The incredible special effects, with less reliance in CGI than ever before also helped a lot. With a few exceptions during the third act, there are very few fights that involve over-the-top mutant powers, as almost every action sequence relies on hand-to-hand fighting, and thankfully, their choreography was more than decent.
Both mutants we already knew have changed quite a bit since the previous outings, but the actors have portrayed this new, old and hopeless versions of the mutants beautifully. Jackman and Stewart are as excellent as always, even if the roles have changed a lot. Dafne Keen is introduced as Laura, the young gifted girl, and her performance is freaking astounding. It was an amazing surprise to see how incredibly she looked in the role, especially considering she was 11 at the time of shooting. She is perfect in every situation, from the most upbeat action scenes to the more dramatic moments. A jaw-dropping performance, without a doubt.
The main problem I have with the movie is the villain. He is one of the weakest characters of them all, and while it is understandable that Mangold decided to give him little screen time to focus on the protagonists, I think he ended up being too irrelevant. The most intense fight scenes are those against a man-created mutant (how difficult it is to explain these things without spoiling anything!), and while it could have been a nice idea, it felt out-of-place, as it clashes with the more down-to-earth approach the rest of the film has.
In addition, the soundtrack is really poor. The songs that are thrown into Logan are very appropriate to set the tone, but the score written for the movie is forgettable at best. Originally, Cliff Martinez, who created the excellent music Drive, Only God Forgives and The Neon Demon boasted, was going to be in charge of the soundtrack, but upon his withdrawal, Marco Beltrami was hired and had to write the score in just six weeks (and it shows).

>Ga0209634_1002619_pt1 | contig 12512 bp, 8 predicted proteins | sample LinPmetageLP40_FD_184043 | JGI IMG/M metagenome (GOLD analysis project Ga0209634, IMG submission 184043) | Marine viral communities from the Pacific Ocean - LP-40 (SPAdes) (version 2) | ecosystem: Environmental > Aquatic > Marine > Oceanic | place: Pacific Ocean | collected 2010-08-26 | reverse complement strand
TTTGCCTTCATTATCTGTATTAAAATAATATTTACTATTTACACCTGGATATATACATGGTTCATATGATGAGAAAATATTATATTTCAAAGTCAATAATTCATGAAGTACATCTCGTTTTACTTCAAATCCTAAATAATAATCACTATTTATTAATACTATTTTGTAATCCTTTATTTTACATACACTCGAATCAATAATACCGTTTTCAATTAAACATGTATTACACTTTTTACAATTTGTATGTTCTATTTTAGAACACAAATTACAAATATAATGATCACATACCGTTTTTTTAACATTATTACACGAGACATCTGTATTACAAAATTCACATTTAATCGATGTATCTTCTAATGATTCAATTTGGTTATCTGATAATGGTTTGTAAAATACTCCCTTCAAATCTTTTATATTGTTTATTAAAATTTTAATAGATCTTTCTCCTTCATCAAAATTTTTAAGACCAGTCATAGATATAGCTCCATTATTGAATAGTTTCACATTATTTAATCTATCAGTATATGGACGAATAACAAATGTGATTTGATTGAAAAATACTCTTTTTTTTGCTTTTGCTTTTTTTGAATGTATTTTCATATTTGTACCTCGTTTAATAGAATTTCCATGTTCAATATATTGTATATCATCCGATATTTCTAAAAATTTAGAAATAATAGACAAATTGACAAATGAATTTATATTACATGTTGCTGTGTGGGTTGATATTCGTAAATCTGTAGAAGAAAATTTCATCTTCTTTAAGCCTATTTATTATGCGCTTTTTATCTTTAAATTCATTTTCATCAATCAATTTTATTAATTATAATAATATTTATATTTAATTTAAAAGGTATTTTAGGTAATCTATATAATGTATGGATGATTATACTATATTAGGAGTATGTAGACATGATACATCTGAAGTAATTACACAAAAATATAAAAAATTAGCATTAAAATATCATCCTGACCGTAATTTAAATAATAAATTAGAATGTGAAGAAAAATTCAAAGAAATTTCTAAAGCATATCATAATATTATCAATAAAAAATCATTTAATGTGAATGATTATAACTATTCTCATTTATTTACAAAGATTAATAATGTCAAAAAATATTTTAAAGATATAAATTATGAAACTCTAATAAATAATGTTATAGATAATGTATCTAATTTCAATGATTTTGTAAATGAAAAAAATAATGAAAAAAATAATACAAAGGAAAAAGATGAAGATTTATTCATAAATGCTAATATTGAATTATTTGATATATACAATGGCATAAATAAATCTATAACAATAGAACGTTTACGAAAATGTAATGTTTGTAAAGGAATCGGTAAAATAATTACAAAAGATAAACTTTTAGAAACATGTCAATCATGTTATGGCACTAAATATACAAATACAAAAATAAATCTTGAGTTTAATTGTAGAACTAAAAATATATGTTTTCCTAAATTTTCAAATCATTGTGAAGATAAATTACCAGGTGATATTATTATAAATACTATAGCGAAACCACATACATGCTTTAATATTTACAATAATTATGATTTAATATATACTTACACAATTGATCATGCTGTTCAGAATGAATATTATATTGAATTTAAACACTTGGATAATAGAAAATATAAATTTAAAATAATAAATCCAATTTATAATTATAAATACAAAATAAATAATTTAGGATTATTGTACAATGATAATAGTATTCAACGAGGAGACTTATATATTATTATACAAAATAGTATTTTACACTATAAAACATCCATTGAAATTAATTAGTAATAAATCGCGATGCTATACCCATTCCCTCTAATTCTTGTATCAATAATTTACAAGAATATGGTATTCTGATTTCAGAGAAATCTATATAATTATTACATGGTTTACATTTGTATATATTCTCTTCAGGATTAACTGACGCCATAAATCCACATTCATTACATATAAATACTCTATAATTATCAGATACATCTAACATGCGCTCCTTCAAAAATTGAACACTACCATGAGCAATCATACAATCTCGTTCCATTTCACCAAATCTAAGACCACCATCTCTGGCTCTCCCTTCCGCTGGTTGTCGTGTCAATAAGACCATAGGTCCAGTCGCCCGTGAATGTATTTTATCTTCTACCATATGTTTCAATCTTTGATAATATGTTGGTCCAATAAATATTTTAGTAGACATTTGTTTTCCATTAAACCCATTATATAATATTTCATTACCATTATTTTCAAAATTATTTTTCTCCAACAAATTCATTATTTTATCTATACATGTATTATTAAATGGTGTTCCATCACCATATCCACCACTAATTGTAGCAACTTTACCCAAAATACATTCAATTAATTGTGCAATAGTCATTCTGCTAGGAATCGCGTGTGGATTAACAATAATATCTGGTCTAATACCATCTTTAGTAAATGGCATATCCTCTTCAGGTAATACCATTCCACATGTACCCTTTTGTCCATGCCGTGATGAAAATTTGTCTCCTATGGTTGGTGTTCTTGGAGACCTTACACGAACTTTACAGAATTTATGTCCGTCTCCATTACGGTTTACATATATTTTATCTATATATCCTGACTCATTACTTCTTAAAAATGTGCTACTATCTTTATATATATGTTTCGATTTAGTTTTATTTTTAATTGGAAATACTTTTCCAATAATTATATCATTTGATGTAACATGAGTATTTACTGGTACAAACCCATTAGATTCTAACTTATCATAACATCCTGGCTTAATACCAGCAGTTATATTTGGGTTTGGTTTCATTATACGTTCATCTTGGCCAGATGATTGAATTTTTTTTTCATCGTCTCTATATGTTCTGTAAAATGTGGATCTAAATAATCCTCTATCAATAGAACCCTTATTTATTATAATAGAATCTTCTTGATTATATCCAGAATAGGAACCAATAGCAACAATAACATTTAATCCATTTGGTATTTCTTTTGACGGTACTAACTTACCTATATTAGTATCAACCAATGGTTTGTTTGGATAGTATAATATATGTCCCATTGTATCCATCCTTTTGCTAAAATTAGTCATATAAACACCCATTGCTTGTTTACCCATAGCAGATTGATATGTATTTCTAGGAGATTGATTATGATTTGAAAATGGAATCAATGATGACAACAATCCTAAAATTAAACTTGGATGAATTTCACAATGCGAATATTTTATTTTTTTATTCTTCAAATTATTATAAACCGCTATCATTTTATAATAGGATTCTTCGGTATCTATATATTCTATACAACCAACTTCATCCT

There are lots of little details and references thrown into the runtime, that greatly enhance the movie for the fans, the nicest of all being the inclusion of X-Men comic books in the universe shown on-screen. The kids in the film had comics about the mutants, graphic novels that tell the stories about the fights the X-Men had years before they disbanded. It is a lot of fun to see how Logan hates those comics as he believed they were full of lies and pointless plots.
Probably most fans are wondering if the ending is good, considering we won’t see these actors in their roles any more. Obviously I won’t spoil any plot-point, but the short answer is yes, it has a very satisfactory ending. I wish it was more dramatic, as the events shown beg for more depth, but it was great anyways.
Was it worth the wait, then? Hell yeah. Logan won’t be remembered the way we remember The Dark Knight, but it is really close. With its mature approach that takes the story to the next level, a terrific cast and an edge-of-the-seat experience, Logan is the perfect Swan Song for Wolverine. 9/10
P.S. So we are done with this franchise! I wish I had more time to write so that my blog wasn’t flooded with them during the last few weeks, but life gets in the way sometimes. For a while I won’t stick to a series of reviews in order to bring more diverse films, but I really liked this experience so I might repeat it soon…